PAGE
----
SYN flood attack

SYN flood attack

An assault on a network that prevents a TCP/IP server from servicing other users. It is accomplished by not sending the final acknowledgment to the server's SYN-ACK response (SYNchronize-ACKnowledge) in the handshaking sequence, which causes the server to keep signaling until it eventually times out. The source address from the client is, of course, counterfeit. SYN flood attacks can either overload the server or cause it to crash. See denial of service attack.
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Common examples of these kinds of attacks are TCP/IP SYN flood attack, TCP/IP RST attack, Low and Slow attack, Sockstress attack, SSL-Based attacks
DDoS creates huge volumes of data and meaningless strings in the SYN flood attack, which CDNetworks says is a serious threat as most companies do not have the network processing capacity to deal with the data.
In a SYN Flood attack, for example, the invader sends enough SYN requests to a company's system to consume server resources and stall legitimate traffic.
As a result, the node produce larger number of half-open states and also SYN flood attack impacts can be reduced.
A10 showcased the Thunder TPS product live at TechEd-continuously mitigating a 200 million packet per second SYN flood attack over 100 Gbps (at Layer 4) produced by Ixia load generation equipment, while simultaneously mitigating multiple sophisticated application attacks (at Layer 7) from well-known attack tools.
There are many types of attacks, such as the SYN flood attack, ACK flood attack, IP Fragmentation, Distributed Reflected Denial of Service, Teardrop attack and Smurf attack, associated with the denial of service, which are created using TCP vulnerabilities.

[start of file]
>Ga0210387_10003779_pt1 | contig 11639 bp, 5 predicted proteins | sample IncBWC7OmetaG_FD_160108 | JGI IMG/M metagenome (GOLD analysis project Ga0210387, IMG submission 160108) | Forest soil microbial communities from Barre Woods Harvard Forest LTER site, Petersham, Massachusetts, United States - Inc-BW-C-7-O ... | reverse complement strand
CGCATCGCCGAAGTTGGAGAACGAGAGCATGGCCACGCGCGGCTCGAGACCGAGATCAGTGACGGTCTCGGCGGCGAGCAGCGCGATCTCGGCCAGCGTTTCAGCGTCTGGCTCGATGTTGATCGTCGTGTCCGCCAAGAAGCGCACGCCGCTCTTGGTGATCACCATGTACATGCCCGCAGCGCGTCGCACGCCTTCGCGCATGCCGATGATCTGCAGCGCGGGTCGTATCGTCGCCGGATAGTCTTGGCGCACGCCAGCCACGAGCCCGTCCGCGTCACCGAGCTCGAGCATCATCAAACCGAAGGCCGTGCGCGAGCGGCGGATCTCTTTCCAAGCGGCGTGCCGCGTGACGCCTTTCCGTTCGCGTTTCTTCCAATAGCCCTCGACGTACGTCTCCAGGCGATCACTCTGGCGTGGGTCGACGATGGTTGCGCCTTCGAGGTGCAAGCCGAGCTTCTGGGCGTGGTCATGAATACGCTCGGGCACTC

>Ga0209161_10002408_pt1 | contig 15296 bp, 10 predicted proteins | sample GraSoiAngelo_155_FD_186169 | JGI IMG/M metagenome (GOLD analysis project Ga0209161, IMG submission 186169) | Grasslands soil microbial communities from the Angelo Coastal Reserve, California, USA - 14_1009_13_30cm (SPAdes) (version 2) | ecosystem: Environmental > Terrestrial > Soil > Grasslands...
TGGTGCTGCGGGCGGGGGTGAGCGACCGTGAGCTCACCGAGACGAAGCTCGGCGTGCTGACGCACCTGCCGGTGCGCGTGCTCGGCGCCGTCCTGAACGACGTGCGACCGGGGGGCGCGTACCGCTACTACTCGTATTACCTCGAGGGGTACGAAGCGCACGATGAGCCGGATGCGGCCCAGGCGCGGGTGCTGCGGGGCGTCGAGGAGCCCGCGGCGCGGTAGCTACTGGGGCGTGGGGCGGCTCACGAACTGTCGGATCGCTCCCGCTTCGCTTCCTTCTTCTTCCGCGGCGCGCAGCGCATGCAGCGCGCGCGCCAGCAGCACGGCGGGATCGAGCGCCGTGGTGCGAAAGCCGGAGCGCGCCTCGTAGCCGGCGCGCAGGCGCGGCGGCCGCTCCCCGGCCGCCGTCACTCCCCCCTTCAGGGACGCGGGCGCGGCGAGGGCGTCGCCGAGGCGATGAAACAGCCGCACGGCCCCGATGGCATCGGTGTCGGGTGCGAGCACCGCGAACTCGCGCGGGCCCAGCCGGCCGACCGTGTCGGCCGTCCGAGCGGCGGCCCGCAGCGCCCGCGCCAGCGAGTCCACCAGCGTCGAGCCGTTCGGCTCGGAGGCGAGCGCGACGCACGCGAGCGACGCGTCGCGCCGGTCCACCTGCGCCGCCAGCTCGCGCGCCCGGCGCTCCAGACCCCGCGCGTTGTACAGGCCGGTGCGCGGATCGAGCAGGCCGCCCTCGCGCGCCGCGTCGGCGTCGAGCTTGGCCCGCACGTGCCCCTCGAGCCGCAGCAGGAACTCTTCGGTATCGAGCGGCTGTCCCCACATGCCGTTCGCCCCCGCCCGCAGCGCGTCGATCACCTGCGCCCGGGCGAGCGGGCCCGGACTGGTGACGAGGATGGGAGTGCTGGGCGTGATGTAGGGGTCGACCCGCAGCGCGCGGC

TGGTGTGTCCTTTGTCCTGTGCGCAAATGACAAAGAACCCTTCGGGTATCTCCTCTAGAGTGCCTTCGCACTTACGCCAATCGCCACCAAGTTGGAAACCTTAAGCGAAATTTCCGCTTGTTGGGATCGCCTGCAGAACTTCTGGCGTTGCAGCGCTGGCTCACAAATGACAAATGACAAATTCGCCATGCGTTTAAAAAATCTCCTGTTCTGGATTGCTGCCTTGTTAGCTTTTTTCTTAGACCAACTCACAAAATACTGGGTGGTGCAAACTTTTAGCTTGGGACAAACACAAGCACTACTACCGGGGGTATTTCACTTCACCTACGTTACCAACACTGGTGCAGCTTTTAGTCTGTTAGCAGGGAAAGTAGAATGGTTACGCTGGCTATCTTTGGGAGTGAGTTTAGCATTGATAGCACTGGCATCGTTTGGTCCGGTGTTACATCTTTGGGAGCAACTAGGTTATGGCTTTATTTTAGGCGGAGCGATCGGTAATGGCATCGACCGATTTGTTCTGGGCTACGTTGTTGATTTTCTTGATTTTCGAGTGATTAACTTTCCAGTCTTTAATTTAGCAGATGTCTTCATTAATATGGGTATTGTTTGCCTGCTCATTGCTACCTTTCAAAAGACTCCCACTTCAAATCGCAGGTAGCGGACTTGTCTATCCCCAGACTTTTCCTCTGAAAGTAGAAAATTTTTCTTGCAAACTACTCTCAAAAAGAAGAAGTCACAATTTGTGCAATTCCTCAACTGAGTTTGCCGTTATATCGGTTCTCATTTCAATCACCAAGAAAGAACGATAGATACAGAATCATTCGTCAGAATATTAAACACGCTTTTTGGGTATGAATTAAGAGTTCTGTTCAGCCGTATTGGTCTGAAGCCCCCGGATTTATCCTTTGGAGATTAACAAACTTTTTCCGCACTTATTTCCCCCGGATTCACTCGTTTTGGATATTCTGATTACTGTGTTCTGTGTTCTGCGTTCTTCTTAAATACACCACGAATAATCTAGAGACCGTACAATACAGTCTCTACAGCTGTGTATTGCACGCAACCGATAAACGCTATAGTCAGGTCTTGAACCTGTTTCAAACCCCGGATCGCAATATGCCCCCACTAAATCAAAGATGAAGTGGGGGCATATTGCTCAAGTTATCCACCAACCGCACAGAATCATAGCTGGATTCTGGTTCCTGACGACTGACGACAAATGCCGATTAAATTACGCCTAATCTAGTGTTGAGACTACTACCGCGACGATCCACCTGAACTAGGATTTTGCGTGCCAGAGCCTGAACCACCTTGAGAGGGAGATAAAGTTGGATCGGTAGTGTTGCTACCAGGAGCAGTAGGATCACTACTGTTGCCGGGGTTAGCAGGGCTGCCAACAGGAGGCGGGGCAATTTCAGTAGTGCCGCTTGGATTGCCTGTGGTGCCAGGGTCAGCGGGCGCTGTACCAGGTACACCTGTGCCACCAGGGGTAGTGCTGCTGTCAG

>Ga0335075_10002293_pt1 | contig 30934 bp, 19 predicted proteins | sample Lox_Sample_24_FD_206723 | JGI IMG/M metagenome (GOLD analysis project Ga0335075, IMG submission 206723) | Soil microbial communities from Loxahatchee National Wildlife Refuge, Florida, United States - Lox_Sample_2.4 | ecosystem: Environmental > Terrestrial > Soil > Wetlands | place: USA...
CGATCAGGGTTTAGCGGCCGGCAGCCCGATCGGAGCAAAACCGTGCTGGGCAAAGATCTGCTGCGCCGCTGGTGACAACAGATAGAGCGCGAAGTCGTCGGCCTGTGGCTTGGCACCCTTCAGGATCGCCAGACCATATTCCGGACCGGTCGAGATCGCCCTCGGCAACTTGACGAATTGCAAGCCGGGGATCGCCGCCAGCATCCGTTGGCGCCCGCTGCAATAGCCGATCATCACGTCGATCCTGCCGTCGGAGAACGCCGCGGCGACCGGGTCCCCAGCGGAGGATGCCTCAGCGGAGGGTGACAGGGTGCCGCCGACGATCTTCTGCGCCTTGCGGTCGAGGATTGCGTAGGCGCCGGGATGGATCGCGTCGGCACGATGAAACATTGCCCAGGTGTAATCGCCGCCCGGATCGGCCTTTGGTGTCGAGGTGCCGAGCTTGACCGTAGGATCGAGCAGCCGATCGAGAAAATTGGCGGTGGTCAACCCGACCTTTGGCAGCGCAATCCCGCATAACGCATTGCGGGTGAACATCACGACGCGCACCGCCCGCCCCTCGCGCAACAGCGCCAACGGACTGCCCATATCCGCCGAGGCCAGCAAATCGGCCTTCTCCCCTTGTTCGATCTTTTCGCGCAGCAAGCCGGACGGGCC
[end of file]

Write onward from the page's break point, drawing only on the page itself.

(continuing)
1) SYN Attack: A SYN flood attack occurs when a network becomes so overwhelmed by SYN packets initiating incomplete able connection request that it can no longer process legitimate connection requests, resulting in a denial of service (DoS).
A TCP SYN flood attack occurs when an attacker sends multiple TCP SYN requests to a VoIP gateway or call manager system, causing a resource exhaustion condition in the TCP/IP stack of that system.
For example, in a SYN flood attack, packets are sent to a target using spoofed (fake) IP source addresses.
Under a TCP SYN flood attack, Secure64 DNS responded to nearly 100 percent of legitimate queries until attack traffic reached approximately 300 Mbps (300,000 SYNs and ACKs per second), and then degraded slowly to 51 percent availability when line saturation occurred at 550 Mbps.
Bi-directional network latency of UDP packets is measured under three test conditions: with no load, with 500 Mbps of HTTP traffic (or half the rated load of the device if this is less than 1 Gbps), and while the device is under a heavy SYN flood attack (up to 10% of the rated throughput of the sensor).
Tests show that the IPS 5500 was able to block high-volumes of SYN Flood attack packets without degrading the performance of the legitimate traffic.